Date
August 22, 2022
 
Written by
Magali Feys
Is Canada’s Proposed Consumer Privacy Protection Act Too High Risk Compared to E.U. Data Protection Law? LinkedIn Logo

Is Canada’s Proposed Consumer Privacy Protection Act Too High Risk Compared to E.U. Data Protection Law?

By Magali Feys[1]

I. Summary

The Canadian approach to de-identification outlined in Canada’s proposed Consumer Privacy Protection Act Bill C-27 (“Bill C-27”) fails to satisfy the heightened GDPR requirements of pseudonymisation and is likely insufficient to meet the requirements of data protection by design and by default under E.U. law. Embracing a low de-identification standard, rather than heightened obligations for data protection by design and by default like statutory pseudonymisation, could position Bill C-27 unfavourably for an adequacy determination due to obligations under E.U. law requiring technical ”before-the-fact” protection of personal data. Given the interconnected nature of international data flows, and the exposure represented by sub-processor and cloud processing,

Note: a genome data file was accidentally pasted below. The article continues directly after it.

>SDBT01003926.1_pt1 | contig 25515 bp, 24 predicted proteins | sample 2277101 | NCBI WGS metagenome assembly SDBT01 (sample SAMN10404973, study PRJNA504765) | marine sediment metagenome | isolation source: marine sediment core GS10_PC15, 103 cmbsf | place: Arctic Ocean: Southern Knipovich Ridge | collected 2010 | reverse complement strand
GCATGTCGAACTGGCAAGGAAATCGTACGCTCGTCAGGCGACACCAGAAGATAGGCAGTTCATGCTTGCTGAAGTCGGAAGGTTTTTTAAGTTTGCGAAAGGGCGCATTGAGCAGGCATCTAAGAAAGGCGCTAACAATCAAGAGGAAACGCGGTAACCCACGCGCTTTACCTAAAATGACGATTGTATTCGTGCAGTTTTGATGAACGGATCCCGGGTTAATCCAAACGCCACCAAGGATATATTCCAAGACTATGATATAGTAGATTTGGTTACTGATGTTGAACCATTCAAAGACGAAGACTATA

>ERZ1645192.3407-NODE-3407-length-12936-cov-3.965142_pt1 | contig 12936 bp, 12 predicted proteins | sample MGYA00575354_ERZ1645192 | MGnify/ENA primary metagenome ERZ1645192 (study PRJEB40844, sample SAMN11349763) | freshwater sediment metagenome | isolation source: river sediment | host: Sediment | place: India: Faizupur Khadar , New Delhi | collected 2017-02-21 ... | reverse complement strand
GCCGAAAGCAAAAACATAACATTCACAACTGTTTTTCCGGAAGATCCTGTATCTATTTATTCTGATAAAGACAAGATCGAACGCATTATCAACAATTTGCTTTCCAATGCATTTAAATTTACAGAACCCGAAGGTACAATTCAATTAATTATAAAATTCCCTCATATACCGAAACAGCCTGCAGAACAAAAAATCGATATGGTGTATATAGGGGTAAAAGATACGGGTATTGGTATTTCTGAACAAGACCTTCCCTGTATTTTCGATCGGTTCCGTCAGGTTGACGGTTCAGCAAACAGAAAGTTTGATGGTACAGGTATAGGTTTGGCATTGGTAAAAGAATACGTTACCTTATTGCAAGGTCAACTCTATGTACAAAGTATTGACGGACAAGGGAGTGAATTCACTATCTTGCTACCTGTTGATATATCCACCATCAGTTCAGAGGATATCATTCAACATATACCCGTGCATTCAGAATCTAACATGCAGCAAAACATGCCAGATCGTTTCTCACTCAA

Canada should consider following South Korea (the Republic of Korea) in adopting strong requirements for statutory pseudonymisation that helped secure E.U. adequacy determination.[2]

II. Analysis